Reserve Bank of India (RBI) has increased the ceiling on remittances per transaction from India to Nepal from Rs 50,000 to Rs 2 lakh. RBI has also removed the limit of 12 remittances/year per remitter.
- The remittance ceiling was increased by RBI in the exercise of the power conferred under Section 10 (2) read with Section 18 of Payment and Settlement Systems Act, 2007.
- The directions would come into effect from October 01, 2021.
i.Indo-Nepal Remittance Facility Scheme was launched by the RBI in May 2008 as an option for cross-border remittances from India to Nepal.
ii.The scheme leverages the National Electronic Funds Transfer (NEFT) ecosystem for cross border remittances with a ceiling of Rs 50,000/remittance and a maximum of 12 remittances/year.
iii.The beneficiaries receive remittances in Nepalese Rupees through credit to their bank account maintained with the subsidiary of State Bank of India (SBI) in Nepal, i.e. Nepal SBI Bank Limited (NSBL) or through an agency arrangement.
i.Presently, RBI has reviewed the scheme and increased the ceiling of remittance to boost trade payments between the 2 countries and also to facilitate person-to-person remittances.
- The hike in the remittance ceiling would also support payments relating to retirement, pension, etc., to our ex-servicemen who have settled/relocated to Nepal.
ii.The ceiling of Rs 50,000 per remittance with a maximum of 12 remittances in a year will continue to apply for remittances by way of cash from walk-in customers or non-customers.
iii.RBI has advised banks to put in place suitable velocity checks and other risk mitigation procedures.
Note – Remittance is generally described as a sum of money sent by someone working abroad to his or her family back home.
RBI Increased the Incentives Paid to the Banks for Coin Distribution
RBI has increased the incentives being paid to the banks for distribution of coins to the general public from Rs 25/bag to Rs 65/bag.
- RBI has reviewed the ‘Currency Distribution & Exchange Scheme’ (CDES) and revised the incentive being paid to the banks for the distribution of coins.
- Objective: To provide a Clean Note policy and to ensure that all bank branches provide better customer service to members of the public with regard to the exchange of notes and distribution of coins.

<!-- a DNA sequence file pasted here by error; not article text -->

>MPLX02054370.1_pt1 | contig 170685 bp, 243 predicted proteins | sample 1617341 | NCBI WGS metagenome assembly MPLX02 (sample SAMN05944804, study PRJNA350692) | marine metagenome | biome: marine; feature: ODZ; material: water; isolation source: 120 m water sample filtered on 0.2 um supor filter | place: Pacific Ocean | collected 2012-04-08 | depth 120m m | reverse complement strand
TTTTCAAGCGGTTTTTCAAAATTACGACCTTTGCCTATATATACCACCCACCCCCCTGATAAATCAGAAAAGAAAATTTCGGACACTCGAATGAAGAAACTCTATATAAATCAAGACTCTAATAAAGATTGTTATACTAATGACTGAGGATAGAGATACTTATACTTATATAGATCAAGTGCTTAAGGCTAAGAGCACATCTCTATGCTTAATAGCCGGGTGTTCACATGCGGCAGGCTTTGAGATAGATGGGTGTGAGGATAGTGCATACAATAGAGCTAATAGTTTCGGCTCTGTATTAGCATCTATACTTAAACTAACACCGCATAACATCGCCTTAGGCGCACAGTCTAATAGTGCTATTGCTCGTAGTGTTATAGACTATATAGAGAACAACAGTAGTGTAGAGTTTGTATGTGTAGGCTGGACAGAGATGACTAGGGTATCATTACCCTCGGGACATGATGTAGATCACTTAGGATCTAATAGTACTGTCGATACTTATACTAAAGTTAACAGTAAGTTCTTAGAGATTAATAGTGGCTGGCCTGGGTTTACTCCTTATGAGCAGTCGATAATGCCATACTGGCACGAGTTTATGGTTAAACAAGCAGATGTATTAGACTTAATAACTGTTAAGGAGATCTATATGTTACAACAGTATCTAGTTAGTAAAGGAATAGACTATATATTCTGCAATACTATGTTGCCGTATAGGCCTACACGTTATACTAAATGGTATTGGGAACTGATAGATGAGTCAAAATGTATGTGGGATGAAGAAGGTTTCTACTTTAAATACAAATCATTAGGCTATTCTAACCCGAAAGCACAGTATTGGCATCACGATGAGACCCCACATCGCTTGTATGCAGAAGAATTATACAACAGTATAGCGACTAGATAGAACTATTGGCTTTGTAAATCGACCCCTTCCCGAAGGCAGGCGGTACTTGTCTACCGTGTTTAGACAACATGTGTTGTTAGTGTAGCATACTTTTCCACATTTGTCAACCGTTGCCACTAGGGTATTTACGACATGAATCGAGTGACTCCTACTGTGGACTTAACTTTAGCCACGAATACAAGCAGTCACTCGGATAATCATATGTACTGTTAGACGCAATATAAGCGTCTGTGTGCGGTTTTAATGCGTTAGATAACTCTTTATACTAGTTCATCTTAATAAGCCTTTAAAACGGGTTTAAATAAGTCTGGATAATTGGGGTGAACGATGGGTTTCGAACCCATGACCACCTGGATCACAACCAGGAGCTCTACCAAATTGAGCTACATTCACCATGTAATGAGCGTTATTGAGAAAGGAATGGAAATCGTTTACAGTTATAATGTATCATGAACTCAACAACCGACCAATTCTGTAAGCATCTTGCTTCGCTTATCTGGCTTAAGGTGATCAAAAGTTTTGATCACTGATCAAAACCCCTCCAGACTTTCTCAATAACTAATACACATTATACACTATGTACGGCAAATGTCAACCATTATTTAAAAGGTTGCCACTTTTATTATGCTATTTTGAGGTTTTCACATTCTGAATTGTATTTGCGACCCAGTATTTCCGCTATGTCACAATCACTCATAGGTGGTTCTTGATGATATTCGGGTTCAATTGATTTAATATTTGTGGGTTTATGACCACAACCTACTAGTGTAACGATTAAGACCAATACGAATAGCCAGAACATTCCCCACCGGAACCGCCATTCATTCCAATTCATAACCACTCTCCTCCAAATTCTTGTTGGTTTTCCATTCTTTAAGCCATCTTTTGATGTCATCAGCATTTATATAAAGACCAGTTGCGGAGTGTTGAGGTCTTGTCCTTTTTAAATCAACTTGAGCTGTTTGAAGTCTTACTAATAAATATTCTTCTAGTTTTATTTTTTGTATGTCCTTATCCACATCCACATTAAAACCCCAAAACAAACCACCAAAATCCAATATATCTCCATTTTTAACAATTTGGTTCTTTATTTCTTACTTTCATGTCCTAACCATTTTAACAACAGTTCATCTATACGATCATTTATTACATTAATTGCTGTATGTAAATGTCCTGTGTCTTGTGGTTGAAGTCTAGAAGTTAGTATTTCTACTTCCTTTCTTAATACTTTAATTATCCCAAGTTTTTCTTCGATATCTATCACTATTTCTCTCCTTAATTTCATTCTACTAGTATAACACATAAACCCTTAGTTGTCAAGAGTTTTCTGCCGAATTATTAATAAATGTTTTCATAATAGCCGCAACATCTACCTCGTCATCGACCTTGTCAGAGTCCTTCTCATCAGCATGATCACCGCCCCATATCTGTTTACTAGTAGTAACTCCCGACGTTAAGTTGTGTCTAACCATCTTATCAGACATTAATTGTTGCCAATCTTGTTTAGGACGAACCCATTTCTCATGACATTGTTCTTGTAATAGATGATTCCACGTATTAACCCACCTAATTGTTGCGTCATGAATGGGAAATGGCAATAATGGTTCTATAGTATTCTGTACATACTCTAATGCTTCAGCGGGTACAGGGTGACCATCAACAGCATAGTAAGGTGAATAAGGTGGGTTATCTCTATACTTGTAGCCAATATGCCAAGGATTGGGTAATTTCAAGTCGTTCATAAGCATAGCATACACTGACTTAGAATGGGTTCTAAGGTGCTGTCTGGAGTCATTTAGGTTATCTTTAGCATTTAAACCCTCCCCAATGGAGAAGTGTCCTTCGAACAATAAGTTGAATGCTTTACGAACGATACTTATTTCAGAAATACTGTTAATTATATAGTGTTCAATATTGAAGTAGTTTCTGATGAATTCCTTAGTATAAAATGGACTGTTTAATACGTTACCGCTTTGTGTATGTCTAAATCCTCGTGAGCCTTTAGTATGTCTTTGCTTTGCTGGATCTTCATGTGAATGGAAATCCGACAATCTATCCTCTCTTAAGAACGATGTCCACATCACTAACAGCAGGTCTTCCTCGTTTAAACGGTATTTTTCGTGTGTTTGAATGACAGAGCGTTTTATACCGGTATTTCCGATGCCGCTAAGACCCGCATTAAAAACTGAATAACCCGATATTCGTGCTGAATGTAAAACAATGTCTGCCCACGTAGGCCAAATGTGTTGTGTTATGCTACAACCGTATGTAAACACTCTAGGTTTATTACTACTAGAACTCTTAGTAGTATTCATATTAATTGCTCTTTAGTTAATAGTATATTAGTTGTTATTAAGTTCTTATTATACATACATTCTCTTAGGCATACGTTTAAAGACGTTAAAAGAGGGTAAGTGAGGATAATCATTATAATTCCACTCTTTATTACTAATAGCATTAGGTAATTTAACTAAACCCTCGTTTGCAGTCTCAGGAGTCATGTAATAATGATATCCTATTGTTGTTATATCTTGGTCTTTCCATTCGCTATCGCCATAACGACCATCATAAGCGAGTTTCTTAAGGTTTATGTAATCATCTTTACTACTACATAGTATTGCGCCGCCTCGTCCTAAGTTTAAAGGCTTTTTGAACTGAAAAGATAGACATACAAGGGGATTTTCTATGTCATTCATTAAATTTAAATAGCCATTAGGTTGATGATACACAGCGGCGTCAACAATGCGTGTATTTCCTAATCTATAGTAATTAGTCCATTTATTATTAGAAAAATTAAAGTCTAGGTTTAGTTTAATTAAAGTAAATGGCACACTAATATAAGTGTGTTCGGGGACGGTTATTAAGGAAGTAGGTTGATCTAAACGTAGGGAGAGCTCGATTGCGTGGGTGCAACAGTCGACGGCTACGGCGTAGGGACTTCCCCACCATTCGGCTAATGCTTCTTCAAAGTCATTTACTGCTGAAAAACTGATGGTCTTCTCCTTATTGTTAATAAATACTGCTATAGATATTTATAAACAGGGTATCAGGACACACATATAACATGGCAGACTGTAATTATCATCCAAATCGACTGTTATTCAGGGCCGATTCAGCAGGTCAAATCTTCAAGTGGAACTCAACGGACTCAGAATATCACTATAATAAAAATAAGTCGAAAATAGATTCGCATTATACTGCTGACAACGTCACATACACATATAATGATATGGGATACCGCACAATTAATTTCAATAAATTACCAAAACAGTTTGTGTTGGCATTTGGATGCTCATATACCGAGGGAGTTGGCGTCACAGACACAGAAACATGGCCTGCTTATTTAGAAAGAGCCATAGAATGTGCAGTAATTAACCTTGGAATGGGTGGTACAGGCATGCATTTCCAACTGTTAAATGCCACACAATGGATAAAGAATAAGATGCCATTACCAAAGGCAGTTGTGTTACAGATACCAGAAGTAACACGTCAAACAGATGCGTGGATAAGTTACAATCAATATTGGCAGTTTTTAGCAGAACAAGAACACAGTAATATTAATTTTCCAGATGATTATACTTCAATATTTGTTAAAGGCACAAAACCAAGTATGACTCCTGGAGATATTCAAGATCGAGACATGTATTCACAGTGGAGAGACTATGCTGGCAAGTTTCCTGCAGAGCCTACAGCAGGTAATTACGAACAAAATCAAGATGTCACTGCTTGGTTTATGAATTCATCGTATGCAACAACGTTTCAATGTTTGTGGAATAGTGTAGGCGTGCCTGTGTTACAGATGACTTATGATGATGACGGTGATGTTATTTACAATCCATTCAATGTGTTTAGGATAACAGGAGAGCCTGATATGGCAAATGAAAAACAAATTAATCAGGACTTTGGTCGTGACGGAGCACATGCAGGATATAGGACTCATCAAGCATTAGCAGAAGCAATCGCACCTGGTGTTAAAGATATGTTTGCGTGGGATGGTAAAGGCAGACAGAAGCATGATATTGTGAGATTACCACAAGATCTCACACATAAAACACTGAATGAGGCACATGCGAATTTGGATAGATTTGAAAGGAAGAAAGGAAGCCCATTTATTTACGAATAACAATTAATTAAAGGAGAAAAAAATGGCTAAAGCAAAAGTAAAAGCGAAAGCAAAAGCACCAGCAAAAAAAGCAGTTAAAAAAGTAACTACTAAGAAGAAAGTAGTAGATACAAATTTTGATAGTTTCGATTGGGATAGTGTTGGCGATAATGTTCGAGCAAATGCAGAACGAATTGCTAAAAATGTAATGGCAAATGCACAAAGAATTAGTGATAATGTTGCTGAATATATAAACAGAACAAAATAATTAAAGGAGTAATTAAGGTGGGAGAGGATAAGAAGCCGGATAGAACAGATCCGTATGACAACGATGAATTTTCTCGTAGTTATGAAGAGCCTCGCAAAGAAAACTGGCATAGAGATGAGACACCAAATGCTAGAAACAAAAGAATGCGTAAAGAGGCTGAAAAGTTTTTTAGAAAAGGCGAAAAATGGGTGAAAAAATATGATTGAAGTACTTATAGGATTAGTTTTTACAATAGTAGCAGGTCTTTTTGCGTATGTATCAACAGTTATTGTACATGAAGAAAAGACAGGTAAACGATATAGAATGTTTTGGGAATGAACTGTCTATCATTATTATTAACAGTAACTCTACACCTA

- An additional incentive of Rs 10 per bag for coin distribution in rural and semi-urban areas was also introduced by RBI.
i.Through the revised scheme, the banks will be provided with incentives of Rs 65/bag based on net withdrawal from currency chest (CCs), without waiting for claims from banks.
ii.CCs branches are directed to pass on the incentive to the linked bank/branches for their coins’ distribution within one week from the receipt of incentives from RBI.
iii.The banks were instructed to include a system of checks and balances to ensure that coins are distributed to retail customers in small lots and not to bulk customers.
- Banks are advised to provide coins to bulk customers (requirement of more than 1 bag in a single transaction) for their business transactions.
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By reviewing the market conditions and market borrowing program of the government, the RBI has modified the auction methodology of the benchmark securities of tenor 2-year, 3-year, 5-year, 10- year, 14-year tenor and Floating Rate Bonds (FRBs) to uniform price auction method (earlier it was based on multiple price-based auctions).
Key Roles of Reserve Bank of India (RBI):
i.Monetary policy Framing – It frames the Monetary policy of the country to meet the challenges and maintain the price stability of the economy.
ii.Decides interest rate – A six-member monetary policy committee headed by the RBI governor, decides the benchmark repo rate.
iii.Regulates Forex – Foreign Exchange (Forex) Management Act (‘FEMA’) envisages the RBI a key role in managing Forex reserves.